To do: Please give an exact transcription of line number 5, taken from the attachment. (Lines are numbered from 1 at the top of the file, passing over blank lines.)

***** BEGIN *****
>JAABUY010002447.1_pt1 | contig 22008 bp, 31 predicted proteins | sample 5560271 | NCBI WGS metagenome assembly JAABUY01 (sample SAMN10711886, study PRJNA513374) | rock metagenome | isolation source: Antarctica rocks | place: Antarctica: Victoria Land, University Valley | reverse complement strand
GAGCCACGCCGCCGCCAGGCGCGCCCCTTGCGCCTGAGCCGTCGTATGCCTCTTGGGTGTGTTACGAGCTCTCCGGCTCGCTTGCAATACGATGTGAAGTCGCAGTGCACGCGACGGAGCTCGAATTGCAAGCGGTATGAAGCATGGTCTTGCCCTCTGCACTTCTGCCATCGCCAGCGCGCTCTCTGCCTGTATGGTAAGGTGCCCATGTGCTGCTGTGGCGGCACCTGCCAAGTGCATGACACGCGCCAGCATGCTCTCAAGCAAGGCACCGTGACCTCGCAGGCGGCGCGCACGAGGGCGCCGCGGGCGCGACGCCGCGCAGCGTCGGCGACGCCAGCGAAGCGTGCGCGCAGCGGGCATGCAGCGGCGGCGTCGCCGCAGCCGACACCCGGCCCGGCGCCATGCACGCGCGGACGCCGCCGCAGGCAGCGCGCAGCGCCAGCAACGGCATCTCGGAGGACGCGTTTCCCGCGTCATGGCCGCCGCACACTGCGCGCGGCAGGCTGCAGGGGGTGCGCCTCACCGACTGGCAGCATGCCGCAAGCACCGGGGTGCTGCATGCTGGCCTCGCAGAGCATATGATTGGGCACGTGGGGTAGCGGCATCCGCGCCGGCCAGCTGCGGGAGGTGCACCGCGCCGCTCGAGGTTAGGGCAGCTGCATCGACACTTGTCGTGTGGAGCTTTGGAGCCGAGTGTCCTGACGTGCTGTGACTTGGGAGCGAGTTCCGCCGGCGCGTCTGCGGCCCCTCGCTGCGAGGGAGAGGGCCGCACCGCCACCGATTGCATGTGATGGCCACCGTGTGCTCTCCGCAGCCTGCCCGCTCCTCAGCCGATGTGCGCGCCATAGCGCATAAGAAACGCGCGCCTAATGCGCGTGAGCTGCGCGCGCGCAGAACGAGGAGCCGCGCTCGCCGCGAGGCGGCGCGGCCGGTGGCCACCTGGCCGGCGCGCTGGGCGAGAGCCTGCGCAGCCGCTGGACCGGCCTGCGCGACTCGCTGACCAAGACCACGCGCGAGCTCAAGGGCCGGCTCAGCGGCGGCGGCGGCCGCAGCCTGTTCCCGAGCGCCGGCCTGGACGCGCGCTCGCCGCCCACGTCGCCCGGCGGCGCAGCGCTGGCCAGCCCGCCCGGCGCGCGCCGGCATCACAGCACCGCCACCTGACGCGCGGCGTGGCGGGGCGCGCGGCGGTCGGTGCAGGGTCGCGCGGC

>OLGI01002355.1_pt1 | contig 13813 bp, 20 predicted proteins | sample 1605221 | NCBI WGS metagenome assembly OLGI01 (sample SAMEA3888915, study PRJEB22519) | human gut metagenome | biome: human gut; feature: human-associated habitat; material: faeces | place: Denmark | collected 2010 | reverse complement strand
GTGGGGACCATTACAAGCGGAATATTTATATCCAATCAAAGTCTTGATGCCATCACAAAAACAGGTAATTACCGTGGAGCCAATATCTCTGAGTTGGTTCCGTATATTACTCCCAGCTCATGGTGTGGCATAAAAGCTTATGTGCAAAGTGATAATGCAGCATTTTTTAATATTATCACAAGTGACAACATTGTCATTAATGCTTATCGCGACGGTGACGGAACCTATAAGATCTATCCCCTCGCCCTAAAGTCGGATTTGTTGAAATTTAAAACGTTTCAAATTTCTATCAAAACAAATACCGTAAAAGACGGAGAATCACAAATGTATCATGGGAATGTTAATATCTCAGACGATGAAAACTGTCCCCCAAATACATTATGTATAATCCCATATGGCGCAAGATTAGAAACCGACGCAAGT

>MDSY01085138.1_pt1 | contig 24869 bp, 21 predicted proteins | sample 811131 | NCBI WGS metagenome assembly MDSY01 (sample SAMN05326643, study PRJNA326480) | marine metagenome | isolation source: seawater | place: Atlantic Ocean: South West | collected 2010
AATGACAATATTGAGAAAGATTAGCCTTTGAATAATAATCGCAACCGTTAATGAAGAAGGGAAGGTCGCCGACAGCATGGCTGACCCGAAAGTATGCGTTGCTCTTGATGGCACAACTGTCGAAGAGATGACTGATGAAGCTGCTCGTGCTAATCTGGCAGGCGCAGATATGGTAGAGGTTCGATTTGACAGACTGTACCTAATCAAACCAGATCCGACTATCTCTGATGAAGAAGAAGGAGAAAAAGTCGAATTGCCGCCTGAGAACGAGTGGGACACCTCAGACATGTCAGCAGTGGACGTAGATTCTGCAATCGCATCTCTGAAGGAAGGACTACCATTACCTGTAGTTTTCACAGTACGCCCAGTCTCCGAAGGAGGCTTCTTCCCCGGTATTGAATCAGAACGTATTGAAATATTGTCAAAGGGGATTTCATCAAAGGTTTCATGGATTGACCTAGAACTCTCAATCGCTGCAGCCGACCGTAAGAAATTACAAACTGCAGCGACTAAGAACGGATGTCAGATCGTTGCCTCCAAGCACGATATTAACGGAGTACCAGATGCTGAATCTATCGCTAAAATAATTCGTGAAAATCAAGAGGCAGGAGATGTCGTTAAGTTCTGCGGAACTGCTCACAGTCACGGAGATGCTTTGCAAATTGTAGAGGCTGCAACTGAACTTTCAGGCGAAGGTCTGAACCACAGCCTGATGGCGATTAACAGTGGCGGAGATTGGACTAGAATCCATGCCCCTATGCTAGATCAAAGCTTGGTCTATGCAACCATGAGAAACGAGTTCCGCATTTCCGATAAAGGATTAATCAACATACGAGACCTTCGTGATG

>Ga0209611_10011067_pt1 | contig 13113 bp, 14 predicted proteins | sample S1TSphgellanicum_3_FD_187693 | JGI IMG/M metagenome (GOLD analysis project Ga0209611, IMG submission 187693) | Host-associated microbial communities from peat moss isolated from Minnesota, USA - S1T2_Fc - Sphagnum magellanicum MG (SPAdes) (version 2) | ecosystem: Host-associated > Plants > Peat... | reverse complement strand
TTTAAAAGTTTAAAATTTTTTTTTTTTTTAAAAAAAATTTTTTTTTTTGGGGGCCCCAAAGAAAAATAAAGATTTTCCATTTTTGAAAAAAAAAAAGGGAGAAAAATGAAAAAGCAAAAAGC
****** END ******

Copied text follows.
>MDSY01085138.1_pt1 | contig 24869 bp, 21 predicted proteins | sample 811131 | NCBI WGS metagenome assembly MDSY01 (sample SAMN05326643, study PRJNA326480) | marine metagenome | isolation source: seawater | place: Atlantic Ocean: South West | collected 2010